|Note: Usually the x
value is expressed in meters East, and the y value
is expressed in meters North. However, it is possible to
work with images and views where the x and y
values are expressed in other unit systems, such as
decimal degrees (longitude and latitude).
example world file
A: meters/pixel in horizontal x Easting direction
D: rotation about y axis, always 0
B: rotation about x axis, always 0
E: meters/pixel in vertical y Northing direction
C: x Easting UTM coordinate of upper left pixel in meters
F: y Northing UTM coordinate of upper left pixel in meters
These values are used in a six-parameter affine transformation.
x1 = Ax + (By) + C
y1 = (Dx) + Ey + F
x1 = calculated UTM Easting coordinate of the pixel on the map
y1 = calculated UTM Northing coordinate of the pixel on the map
x = column number of a pixel in the image counting from left
y = row number of a pixel in the image counting from top
A = x-scale; dimension of a pixel in map units in x direction
B,D = rotation terms
C,F = translation terms; x,y map coordinates of the center of the upper-left
E = negative of y-scale; dimension of a pixel in map units in y direction
Register images to use in a GIS.
- Make a World file for the image. This is a 6 line ASCII
text file with registration information. This is a good job for
NotePad. If you want the 2 km image, you must adjust the dx and dy
- Give the world file the same name as the file you are registering, but give it a
JPW extension, and put it in the same directory.
- The sample below is for a 540x270 pixel image of the entire world.
You must adjust the dx and dy for the image you downloaded. If you
get the 5400 x 2700 images, the spacing is one tenth of the values.
- For a whole world image, dx is 360/(ImageWidth in pixels) and dy is
180/(Image height in pixels)
- Note that you need the NW corner and the pixel spacing.
- The file consists just of the 6 numbers, one per line.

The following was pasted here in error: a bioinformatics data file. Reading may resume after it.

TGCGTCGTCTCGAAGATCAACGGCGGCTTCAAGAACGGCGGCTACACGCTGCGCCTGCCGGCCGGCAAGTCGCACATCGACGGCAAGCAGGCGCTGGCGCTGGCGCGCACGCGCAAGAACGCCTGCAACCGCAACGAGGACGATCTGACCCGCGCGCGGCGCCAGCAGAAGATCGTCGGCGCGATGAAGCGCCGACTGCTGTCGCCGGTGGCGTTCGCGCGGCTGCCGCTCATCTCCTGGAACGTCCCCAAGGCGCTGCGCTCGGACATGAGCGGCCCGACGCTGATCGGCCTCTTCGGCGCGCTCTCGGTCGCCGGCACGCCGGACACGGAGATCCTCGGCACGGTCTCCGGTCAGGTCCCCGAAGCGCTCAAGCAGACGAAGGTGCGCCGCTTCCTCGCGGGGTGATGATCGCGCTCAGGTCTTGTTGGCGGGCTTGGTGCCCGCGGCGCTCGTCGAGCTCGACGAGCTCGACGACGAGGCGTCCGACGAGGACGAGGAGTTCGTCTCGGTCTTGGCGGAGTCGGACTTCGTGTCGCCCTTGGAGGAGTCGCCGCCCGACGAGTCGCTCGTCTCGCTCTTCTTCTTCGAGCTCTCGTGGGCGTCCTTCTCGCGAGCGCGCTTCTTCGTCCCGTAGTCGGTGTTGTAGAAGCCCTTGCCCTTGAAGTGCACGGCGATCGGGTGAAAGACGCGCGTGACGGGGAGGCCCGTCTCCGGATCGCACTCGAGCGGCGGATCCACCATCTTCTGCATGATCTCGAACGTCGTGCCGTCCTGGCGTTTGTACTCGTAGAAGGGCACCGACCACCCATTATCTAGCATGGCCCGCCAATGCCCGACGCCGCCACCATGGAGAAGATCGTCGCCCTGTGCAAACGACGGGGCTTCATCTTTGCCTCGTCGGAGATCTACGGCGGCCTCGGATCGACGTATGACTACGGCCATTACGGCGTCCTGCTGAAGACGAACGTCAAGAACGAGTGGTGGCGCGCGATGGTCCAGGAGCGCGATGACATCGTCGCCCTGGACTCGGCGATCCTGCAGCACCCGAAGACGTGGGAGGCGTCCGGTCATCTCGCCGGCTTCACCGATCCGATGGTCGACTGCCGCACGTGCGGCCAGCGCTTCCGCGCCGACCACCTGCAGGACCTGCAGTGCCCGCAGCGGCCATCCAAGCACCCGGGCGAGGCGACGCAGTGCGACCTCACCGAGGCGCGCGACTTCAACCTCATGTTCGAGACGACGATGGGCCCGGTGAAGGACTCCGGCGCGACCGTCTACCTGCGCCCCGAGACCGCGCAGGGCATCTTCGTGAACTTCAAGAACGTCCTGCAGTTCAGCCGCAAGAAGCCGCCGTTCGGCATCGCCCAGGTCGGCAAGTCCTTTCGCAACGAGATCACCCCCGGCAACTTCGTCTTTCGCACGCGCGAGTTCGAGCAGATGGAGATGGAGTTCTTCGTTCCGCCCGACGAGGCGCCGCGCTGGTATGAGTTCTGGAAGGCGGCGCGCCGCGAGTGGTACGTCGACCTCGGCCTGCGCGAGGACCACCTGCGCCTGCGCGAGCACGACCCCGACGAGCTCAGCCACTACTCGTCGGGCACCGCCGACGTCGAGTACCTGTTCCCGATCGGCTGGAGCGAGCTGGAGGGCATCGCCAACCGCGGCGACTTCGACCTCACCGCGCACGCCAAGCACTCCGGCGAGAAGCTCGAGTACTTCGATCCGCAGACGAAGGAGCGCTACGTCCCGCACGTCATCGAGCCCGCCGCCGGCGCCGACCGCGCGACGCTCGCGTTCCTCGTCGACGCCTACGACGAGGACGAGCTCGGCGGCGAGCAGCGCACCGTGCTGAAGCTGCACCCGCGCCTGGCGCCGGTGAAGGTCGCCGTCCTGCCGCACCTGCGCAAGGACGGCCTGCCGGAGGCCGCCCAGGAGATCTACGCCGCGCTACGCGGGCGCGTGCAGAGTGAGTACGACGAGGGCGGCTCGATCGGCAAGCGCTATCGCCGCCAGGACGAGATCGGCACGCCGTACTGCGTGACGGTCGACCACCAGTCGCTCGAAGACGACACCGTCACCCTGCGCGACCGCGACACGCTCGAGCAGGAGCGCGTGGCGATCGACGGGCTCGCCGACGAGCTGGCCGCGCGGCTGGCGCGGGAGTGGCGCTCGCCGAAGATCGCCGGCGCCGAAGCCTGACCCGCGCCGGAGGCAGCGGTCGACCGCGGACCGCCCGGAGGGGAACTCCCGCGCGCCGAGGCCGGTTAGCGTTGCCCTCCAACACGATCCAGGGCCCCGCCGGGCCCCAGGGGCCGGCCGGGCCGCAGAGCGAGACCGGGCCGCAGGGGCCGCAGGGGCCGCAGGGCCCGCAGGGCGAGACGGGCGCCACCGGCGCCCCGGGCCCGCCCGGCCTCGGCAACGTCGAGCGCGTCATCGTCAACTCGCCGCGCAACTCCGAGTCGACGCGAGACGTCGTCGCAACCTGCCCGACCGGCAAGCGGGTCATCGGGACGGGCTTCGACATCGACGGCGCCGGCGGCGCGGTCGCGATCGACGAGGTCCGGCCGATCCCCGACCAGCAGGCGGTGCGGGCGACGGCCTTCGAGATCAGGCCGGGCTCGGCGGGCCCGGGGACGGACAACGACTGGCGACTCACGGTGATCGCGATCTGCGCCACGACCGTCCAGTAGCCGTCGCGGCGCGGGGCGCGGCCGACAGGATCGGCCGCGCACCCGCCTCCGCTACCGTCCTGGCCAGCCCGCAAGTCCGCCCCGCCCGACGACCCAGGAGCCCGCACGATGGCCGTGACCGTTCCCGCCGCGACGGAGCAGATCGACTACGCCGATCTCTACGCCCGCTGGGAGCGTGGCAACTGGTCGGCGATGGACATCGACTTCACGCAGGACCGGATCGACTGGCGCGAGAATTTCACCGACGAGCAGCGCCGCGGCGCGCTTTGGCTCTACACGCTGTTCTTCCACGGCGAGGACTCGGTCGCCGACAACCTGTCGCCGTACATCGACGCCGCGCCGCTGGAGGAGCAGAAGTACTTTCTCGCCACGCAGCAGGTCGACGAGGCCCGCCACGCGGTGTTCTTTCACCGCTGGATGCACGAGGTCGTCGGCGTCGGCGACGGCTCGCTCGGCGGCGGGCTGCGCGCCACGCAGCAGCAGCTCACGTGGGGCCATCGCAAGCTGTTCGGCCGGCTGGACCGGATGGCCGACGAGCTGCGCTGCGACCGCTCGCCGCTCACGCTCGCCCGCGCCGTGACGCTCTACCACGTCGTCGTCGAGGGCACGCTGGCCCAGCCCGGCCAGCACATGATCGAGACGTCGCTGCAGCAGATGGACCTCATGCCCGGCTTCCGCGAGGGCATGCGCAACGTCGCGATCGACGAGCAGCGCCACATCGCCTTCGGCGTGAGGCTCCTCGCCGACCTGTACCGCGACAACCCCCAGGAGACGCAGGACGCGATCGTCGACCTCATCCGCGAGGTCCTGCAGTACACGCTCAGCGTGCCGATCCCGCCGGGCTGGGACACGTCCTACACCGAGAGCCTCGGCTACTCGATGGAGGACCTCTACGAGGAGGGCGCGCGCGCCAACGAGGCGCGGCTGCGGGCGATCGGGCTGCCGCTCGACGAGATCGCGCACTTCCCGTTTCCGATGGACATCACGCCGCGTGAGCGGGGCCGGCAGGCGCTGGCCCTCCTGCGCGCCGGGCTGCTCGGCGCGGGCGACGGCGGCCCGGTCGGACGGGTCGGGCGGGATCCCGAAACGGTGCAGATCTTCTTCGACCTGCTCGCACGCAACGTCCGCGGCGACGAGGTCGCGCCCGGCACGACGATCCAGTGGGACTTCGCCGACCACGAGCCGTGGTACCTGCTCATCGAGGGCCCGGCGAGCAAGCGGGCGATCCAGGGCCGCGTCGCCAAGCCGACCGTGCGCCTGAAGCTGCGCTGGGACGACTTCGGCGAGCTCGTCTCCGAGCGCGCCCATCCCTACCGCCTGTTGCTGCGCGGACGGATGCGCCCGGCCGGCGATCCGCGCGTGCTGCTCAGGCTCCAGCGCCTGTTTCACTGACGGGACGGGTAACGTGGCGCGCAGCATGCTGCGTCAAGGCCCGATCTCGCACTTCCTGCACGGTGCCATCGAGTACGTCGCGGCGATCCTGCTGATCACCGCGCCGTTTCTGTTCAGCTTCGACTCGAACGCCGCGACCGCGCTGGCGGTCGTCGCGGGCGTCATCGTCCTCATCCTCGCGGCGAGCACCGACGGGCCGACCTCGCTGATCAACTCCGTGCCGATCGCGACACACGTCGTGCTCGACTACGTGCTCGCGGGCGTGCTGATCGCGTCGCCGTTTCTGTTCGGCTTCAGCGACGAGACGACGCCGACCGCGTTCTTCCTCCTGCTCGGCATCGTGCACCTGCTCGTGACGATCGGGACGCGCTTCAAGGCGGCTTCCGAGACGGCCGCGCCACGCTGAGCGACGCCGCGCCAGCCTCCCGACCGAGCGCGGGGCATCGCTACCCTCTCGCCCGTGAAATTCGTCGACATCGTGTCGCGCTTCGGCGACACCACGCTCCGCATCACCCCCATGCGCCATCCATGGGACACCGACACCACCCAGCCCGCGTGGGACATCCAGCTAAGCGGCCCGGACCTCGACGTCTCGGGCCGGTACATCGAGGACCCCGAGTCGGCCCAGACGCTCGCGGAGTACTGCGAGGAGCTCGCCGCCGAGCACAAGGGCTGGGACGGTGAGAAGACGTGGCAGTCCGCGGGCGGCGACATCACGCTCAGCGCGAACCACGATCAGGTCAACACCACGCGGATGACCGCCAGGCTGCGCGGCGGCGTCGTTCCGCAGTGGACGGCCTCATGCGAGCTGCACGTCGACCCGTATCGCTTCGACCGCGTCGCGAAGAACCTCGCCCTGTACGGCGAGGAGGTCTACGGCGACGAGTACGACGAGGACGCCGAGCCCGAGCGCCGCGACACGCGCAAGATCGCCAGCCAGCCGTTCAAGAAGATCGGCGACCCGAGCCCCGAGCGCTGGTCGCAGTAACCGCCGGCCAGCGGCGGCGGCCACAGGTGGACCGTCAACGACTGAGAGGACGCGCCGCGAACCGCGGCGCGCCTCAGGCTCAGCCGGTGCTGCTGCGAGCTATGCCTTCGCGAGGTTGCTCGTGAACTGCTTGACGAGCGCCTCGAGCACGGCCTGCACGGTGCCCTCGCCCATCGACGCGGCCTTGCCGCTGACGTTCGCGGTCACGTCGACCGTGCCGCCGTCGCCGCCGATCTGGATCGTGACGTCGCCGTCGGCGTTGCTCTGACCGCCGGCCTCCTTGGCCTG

- This will not work with all imagery, since it depends on the map
projection, but will in this case. Because it works, there is severe
distortion at high latitudes, but the whole world is visible.
- After you save the file, verify that NotePad did not add a TXT
extension. If it did, you must rename the file.
- Open the registered image in MICRODEM by selecting the file with the JPW
- Overlay a database to verify your registration.
Koppen climate classification or
Geology options both work well from the Map Window Toolbar
The interpretation of the x, y coordinates of the
upper left of the image could be either a point in the center of the pixel, or
the upper left corner of the pixel. This depends on the
pixel-is-point or pixel-is-area model for the grid.
This is usually explicit for a Geotiff, but in keeping with the ad hoc
nature of the world file which does not worry about such things as datums, is
If the imagery has a world file, you should pick the world file rather than
the image in MICRODEM. The interpretation of MICRODEM for the
pixel-is-point or pixel-is-area model in
unclear; it is at the very bottom of the to-do list, since there is no
high quality data being produced using world files. If you think it is
wrong, and you cannot live with the 1/2 pixel offsets, you can manually edit the
Last revised 4/6/2022